Lugnuts Notes: Series at home against Wisconsin Timber Rattlers


June 20 thru 23

  • Lugnuts 3 games, Rattlers 1 game
  • Lugnuts are 3-1 (.750)
  • First place, one game ahead of the Whitecaps, the Silver Hawks, and the Battle Cats
  • Tim Grieve and Jose Amado have been assigned to the Lugnuts
  • Modesto Villarreal, Juan Robles and Carlos Beltran have been reassigned to Spokane; among others, they join former Lugnuts Rick Pitts and Craig Sanders

New (half-)season; new attitude. Let’s hope this lasts.


Amado was traded to the Kansas City organization by the Mariners during the course of Friday’s game; the Rattlers benched him at that point and the next day he switched sides of the field. He’s a Midwest League All-Star, a third baseman with power. The intention seems to be to use him at DH and let Cepeda continue to practice those long throws to first.

Grieve pitched at Eugene, then a Kansas City farm in the Short-Season A Northwest League, during the 1994 season. He was probably the best pitcher in the league; 7-1, 1.55 in 58 innings. I presume he was hurt last season, because I can’t find any evidence that he played professional baseball.


Water & Light's Lugnut

While I was gone, BWL put up their Lugnut smokestack decoration across from the ballpark.

Olds Park will host next season’s Midwest League All-Star game. Can’t say I’m surprised; the last few have been played in new ballparks during the stadium’s second season. Obviously this is policy.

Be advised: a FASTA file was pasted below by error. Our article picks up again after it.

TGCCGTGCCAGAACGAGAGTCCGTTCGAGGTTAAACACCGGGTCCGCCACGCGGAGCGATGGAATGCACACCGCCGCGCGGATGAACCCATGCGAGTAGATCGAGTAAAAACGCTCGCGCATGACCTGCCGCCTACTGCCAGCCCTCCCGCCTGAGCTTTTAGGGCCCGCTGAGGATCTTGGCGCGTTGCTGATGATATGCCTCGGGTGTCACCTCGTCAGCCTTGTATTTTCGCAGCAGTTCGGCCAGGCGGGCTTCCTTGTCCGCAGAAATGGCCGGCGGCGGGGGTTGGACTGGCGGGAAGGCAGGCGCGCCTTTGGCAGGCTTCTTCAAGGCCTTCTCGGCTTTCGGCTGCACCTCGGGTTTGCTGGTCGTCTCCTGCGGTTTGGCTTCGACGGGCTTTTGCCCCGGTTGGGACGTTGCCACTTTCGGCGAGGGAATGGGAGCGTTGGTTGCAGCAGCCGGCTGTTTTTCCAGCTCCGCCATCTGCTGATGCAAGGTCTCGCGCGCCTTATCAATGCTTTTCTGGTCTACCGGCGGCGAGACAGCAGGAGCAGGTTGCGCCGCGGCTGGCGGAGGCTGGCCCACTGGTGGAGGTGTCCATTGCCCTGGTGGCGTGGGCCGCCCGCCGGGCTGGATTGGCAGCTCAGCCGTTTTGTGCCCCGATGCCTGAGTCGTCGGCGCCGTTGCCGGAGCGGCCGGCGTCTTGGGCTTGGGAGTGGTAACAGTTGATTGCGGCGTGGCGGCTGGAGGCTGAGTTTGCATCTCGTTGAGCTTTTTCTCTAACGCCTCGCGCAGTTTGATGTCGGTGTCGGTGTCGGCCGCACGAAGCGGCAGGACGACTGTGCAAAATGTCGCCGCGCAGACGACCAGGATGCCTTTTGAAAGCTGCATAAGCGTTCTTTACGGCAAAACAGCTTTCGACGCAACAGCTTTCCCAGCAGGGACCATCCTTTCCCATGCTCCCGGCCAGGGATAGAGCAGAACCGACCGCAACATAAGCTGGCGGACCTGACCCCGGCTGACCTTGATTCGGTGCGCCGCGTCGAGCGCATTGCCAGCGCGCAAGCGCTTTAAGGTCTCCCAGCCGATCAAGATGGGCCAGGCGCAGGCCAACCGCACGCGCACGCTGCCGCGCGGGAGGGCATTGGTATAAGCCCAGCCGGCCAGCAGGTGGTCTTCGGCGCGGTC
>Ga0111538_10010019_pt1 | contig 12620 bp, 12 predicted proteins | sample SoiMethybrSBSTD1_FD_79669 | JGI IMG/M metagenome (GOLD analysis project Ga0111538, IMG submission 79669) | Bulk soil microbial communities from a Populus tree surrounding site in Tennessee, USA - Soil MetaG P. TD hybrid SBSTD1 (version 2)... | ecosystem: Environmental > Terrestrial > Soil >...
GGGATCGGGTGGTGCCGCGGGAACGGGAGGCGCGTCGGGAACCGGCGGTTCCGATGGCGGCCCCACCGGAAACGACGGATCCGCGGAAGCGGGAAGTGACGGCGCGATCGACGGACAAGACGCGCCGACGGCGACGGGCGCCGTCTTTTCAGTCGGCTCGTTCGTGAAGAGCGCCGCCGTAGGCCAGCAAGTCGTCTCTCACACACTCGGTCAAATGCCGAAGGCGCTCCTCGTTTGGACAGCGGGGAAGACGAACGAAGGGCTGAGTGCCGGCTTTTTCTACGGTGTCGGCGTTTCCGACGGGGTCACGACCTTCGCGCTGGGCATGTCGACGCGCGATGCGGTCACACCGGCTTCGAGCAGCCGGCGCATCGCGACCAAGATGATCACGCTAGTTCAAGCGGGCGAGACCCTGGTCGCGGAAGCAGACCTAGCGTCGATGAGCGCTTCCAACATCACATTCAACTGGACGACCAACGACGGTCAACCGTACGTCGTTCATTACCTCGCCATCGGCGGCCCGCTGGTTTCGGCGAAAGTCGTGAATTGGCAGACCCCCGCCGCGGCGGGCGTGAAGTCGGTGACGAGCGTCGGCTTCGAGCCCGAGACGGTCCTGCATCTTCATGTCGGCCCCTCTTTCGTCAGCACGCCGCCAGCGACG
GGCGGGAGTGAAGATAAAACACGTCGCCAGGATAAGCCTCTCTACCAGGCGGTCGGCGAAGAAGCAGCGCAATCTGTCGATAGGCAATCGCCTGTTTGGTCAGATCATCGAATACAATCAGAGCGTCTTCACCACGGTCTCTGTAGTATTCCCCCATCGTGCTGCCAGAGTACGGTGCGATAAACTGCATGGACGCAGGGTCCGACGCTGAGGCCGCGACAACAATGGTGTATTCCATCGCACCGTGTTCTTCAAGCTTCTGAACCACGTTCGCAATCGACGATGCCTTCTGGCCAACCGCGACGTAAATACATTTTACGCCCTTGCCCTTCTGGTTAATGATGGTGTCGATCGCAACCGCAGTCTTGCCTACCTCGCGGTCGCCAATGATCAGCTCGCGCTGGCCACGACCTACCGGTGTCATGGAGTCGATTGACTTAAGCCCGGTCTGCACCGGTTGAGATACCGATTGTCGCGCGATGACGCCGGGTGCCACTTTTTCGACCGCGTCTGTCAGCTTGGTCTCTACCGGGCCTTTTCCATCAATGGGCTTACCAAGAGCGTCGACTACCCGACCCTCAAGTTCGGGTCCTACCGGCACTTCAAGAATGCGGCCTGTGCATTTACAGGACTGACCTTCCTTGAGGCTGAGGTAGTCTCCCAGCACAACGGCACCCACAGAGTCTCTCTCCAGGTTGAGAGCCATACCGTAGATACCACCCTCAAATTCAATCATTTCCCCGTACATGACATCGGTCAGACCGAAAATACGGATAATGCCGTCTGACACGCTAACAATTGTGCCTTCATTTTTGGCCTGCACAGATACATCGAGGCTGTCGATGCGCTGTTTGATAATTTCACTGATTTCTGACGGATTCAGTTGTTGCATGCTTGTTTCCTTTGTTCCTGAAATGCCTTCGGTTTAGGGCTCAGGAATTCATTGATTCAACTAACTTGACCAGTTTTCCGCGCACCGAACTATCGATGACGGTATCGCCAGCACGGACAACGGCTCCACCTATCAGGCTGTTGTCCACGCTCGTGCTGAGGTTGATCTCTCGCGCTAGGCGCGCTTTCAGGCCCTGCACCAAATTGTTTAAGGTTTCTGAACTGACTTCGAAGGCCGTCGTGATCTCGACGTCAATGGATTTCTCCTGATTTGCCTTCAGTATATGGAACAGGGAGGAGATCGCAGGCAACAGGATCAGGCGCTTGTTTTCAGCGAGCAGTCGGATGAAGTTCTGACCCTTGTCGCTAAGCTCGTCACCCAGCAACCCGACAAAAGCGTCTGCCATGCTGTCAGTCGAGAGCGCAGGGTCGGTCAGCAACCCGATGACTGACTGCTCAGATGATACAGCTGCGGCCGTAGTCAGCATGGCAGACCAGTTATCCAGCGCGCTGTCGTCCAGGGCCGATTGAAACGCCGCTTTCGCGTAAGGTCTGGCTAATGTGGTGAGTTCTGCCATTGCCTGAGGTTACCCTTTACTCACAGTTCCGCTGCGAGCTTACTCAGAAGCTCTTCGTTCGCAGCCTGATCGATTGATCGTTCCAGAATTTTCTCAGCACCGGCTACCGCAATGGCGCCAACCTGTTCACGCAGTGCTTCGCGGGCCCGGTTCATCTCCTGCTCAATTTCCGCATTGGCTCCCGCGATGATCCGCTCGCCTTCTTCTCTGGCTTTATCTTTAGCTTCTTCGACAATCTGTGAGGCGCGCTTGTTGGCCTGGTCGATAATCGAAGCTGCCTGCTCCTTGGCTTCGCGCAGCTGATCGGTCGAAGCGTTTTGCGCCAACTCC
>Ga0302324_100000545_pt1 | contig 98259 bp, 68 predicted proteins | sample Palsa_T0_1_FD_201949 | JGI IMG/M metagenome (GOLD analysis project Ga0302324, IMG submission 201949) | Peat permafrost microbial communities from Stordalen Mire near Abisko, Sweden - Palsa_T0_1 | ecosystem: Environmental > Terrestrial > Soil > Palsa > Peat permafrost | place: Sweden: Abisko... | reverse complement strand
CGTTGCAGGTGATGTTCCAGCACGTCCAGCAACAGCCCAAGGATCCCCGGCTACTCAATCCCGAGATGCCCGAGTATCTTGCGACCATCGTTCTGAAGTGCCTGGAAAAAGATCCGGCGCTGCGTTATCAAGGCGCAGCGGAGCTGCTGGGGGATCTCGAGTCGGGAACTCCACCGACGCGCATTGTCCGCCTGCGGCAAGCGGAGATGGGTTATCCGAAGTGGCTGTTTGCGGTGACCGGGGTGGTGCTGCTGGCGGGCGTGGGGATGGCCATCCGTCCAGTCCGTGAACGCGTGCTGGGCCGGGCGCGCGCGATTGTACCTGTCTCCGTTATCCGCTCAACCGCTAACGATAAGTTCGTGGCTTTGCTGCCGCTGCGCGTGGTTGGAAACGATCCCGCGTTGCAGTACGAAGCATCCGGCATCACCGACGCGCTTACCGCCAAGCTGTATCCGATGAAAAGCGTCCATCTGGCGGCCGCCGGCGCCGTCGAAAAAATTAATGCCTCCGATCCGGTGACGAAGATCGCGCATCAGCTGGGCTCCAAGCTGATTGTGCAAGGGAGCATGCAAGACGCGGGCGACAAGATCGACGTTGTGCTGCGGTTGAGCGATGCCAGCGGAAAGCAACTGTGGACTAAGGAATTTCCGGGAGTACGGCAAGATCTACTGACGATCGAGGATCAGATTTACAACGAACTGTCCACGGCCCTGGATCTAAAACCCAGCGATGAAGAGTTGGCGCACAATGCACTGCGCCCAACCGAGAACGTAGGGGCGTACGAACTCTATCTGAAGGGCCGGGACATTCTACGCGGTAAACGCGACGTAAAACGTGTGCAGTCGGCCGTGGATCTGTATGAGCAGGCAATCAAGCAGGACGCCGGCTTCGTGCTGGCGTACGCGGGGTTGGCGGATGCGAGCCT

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1 Response to Lugnuts Notes: Series at home against Wisconsin Timber Rattlers

  1. joelNo Gravatar says:

    The (lousy) photograph’s from 2006. The decoration’s still there.

    As things turned out, manager Brian Poldberg played Amado mostly at third, shifted Cepeda to short to cover for the injured Mark Melito, and used Escandon as a utility infielder for the rest of the season. I’ll have more to say about Jose Amado later.


    Tim Grieve‘s father, Tom, played in the major leagues for a decade and spent another decade as the Rangers’ General Manager. Tom’s now part of the Texas broadcast team. Tim’s younger brother, Ben, would earn the American League Rookie of the Year in 1998, but had what nearly everyone considers a disappointing career. (It wasn’t really that bad; I always thought his teams and the press had unrealistic expectations.)

    Two points about brother Ben: It’s clear that the son of a major leaguer may have good “baseball genes.” It’s also clear that a kid who grows up in major league ballparks will have better coaching than most high school players. I’ve always wondered whether some of the hype, and the high draft choice (Ben was baseball’s second pick in 1994, by the Athletics), weren’t partly artifacts of that coaching. While I’m sure the talent evaluators make allowances for these things, it seems to me they might mistake something learned for a native talent. Just a theory. Take it as you will. And I’m aware it doesn’t explain Ben’s rookie season.

    Tim would appear in three Lansing games before being promoted to Wilmington. He’d retire from playing after the 1998 season, and take a job as an area scout for the Tigers. He still holds that job. It certainly wouldn’t surprise me if he followed his father into baseball’s front offices.


    In the event you’ve just stumbled onto this entry, here’s an explanation of what I’m up to. With an index!

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